Cellular Automata and Computing
A Computer Architecture final project by Nate Karst, Mike Siripong and Zach Brock

final report [.pdf]
our final report
code we used [.zip]
the python code we used
works cited
list of sources we used
useful links we found





  what this project is about
The goal of this project was to investigate and summarize the many ways in which cellular automata can deepen our understanding of the world around us. Our general focus was on systems that cellular automata can model easily and effectively. However we also found links in the other direction, where cellular automata like systems in nature had inspired and influenced computing. The project was broken up into five parts: Flocking, Epidemiology, Crystal Formation, Genetic Algorithms & Evolvable Hardware and Pattern Formation. Summaries of each of the sections can be seen below. Download our final paper to read the sections in full.

Flocking occurs when a group of animals, without any explicit leadership or guidance, begin to exhibit behavior that appears directed and controlled. This traveling in high-density packs and a common direction can actually be shown to be due to a few simple rules that individuals in the group follow. In fact, for birds or fish effective models have been created that follow just three simple rules. These are:
1. Collision Avoidance: Steer to avoid obstacles and crowding local flockmates
2. Alignment: Steer towards the average heading of local flockmates
3. Cohesion: Steer to move toward the average position of local flockmates
Flocking is thus a perfect example of emergence in cellular automata. If we treat each individual bird or fish as a single CA controlled by these three simple rules, we are able to generate complex naturalistic behavior that closely models nature.
Rule 1: Collision AvoidanceRule 2: Alignment
Rule 3: Cohesion 

Cellular automata are also extremely useful for modeling disease transmission. By treating each cell as an individual and defining a few key constants we can model how much damage a given disease can be expected to do. The four key quantities are the infectivity (the rate at which the disease spreads), latency, (how long before it becomes active in the host), duration (how long it remains in the host and mortality (the percentage of people the disease kills). Below you can see an example of one such simulation. The code used to generate this image is available via our code link.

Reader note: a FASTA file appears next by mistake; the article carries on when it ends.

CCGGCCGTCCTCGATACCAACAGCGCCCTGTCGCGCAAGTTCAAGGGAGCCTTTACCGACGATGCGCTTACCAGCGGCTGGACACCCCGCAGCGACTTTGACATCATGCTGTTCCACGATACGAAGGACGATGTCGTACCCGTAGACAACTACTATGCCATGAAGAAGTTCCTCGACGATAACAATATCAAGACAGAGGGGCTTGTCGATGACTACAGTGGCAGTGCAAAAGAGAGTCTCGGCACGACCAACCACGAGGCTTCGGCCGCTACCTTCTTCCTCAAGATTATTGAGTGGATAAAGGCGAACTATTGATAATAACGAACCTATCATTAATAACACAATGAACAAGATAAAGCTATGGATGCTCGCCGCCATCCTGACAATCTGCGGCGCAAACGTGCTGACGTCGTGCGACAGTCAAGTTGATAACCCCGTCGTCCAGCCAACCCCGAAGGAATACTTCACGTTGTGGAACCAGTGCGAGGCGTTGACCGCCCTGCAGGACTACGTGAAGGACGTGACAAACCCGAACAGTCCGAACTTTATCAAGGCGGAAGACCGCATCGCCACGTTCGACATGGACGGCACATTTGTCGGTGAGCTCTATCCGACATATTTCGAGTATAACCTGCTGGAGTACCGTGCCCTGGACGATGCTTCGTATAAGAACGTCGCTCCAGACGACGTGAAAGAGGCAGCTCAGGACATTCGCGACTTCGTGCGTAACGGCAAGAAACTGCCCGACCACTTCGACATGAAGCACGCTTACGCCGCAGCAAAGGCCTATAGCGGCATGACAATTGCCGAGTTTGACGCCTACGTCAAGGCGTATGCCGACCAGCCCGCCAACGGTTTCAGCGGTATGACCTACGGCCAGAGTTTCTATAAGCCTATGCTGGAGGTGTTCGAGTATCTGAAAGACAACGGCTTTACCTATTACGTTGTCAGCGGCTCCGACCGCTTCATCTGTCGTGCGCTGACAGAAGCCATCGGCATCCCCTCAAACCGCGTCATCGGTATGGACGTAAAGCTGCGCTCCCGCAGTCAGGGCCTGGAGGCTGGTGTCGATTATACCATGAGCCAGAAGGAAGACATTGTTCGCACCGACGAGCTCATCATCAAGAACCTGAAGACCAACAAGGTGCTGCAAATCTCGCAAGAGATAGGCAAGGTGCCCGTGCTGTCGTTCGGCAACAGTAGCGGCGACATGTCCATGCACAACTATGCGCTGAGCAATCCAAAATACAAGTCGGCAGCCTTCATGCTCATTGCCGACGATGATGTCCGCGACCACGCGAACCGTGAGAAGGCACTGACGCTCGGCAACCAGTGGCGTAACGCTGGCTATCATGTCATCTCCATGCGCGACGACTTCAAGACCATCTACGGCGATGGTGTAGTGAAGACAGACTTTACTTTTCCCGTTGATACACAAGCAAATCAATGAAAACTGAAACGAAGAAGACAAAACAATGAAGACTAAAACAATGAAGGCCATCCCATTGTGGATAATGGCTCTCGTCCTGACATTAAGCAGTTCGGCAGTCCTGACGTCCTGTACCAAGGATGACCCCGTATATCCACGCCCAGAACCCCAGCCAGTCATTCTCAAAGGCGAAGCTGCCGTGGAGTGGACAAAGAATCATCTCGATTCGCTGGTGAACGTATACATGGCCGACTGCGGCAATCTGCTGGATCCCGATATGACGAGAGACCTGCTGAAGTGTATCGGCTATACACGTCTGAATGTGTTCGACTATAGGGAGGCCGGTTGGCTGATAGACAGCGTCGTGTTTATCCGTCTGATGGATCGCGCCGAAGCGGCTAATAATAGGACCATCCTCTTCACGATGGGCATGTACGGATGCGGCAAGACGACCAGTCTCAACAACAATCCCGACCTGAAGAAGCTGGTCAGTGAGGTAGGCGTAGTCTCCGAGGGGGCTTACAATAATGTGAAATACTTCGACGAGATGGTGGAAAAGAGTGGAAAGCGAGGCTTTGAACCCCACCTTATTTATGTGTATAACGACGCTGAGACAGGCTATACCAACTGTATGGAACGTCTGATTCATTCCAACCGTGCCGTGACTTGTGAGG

crystal formation
Crystal formation is an interesting application of cellular automata because it behaves very similarly to a CA. Each individual particle in the crystal is essentially a cell behaving according to the way its near neighbors behave. The networks used to model formation are also interesting in that they often do not take the traditional arrangement of rectangular cells. For instance, while diamonds would fall under the traditional rectangular domain, water crystals are best modeled by a hexagonal arrangement. The ways in which crystalline structures grow is directly dependent on both the lattice on which it will grow and the rule set governing the addition of new cells to the crystal. In fact, the rules to generate ice crystals are very simple. Below is an example of a hexagonal CA with the rule "if a single neighbor is black, turn black". This simple set of conditions gives us snowflakes.

  genetic algorithms and evolvable hardware
An application in which biology has inspired computing is Genetic Algorithms. A Genetic Algorithm is essentially forced evolution of a solution to a problem. The basic operation of a GA is to take a sample population of solutions, evaluate their performance (or ”fitness”), select pairs of high-ranking members to reproduce (via ”crossover”) and then apply random mutations. One recent and really exciting application of this is Evolvable Hardware, or the application of GAs to hardware problems. This has been made possible by Field-Programmable Gate Arrays. FPGAs are interesting because they provide essentially a hardware representation of cellular automata. Each logic cell in an FPGA is laid out in a grid and connected to four neighbors. By defining a data structure that can indicate the links between each cell it becomes possible to do evolvable hardware. The first example of this was a tone-discriminator, which was evolved to give a different output for a 10kHz input signal than a 1kHz input signal. The circuit that evolved after 5000 generations was able to complete this task but went about it in a bizarre way. Since there was no external clock, the solution that evolved operated in continuous time. In addition it exploited interactions on the molecular level between different parts of the physical substrate the FPGA was printed on. It is still not entirely understood how the circuit works, but the final logic cell wiring of it can be seen below. The grey boxes are cells that were not directly connected to the circuit, but any attempt to suppress them degraded the performance of the system to varying degrees.

  pattern formation
Patterns show up often in nature, from the coloration of fur on a leopard to the shape a fern takes as it grows. The way in which these patterns for is poorly understood. However, Stephen Wolfram has theorized that they are generated in a manner similar to cellular automata. In this model, each pigmentation cell behaves according to the state each of its immediate neighbors has taken on, much same way a cellular automata works. Another example of this is in the way mollusk shells are generated. Since the shell is extruded one cell layer at a time (much like your fingernails), the complex color patterns may be acting as a one-dimensional cellular automata. Examples of mollusk shells can be seen below.

Design © 2004, Adam Particka.